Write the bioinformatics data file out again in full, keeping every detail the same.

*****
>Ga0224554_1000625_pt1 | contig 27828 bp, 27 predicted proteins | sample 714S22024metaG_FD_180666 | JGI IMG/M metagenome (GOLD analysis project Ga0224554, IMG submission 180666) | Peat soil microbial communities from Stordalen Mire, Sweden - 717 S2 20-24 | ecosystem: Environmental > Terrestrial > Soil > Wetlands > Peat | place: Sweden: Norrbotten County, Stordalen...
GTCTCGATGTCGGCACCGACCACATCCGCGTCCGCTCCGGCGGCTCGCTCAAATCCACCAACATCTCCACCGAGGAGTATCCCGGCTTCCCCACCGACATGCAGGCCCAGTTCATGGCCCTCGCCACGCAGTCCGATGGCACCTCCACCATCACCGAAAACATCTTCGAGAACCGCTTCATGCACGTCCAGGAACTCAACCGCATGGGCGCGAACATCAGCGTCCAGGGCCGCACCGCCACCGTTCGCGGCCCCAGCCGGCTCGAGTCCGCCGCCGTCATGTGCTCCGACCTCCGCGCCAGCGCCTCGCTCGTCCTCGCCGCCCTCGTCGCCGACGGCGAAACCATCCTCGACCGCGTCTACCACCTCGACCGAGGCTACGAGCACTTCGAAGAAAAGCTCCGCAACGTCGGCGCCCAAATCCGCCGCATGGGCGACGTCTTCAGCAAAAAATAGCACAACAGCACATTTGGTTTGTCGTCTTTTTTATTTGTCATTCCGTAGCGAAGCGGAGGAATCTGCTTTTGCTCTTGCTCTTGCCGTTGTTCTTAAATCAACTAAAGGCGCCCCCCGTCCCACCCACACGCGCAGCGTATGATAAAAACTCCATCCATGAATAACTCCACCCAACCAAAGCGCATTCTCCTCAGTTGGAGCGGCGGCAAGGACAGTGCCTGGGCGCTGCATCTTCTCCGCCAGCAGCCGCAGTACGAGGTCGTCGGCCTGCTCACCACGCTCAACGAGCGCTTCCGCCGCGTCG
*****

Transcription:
>Ga0224554_1000625_pt1 | contig 27828 bp, 27 predicted proteins | sample 714S22024metaG_FD_180666 | JGI IMG/M metagenome (GOLD analysis project Ga0224554, IMG submission 180666) | Peat soil microbial communities from Stordalen Mire, Sweden - 717 S2 20-24 | ecosystem: Environmental > Terrestrial > Soil > Wetlands > Peat | place: Sweden: Norrbotten County, Stordalen...
GTCTCGATGTCGGCACCGACCACATCCGCGTCCGCTCCGGCGGCTCGCTCAAATCCACCAACATCTCCACCGAGGAGTATCCCGGCTTCCCCACCGACATGCAGGCCCAGTTCATGGCCCTCGCCACGCAGTCCGATGGCACCTCCACCATCACCGAAAACATCTTCGAGAACCGCTTCATGCACGTCCAGGAACTCAACCGCATGGGCGCGAACATCAGCGTCCAGGGCCGCACCGCCACCGTTCGCGGCCCCAGCCGGCTCGAGTCCGCCGCCGTCATGTGCTCCGACCTCCGCGCCAGCGCCTCGCTCGTCCTCGCCGCCCTCGTCGCCGACGGCGAAACCATCCTCGACCGCGTCTACCACCTCGACCGAGGCTACGAGCACTTCGAAGAAAAGCTCCGCAACGTCGGCGCCCAAATCCGCCGCATGGGCGACGTCTTCAGCAAAAAATAGCACAACAGCACATTTGGTTTGTCGTCTTTTTTATTTGTCATTCCGTAGCGAAGCGGAGGAATCTGCTTTTGCTCTTGCTCTTGCCGTTGTTCTTAAATCAACTAAAGGCGCCCCCCGTCCCACCCACACGCGCAGCGTATGATAAAAACTCCATCCATGAATAACTCCACCCAACCAAAGCGCATTCTCCTCAGTTGGAGCGGCGGCAAGGACAGTGCCTGGGCGCTGCATCTTCTCCGCCAGCAGCCGCAGTACGAGGTCGTCGGCCTGCTCACCACGCTCAACGAGCGCTTCCGCCGCGTCG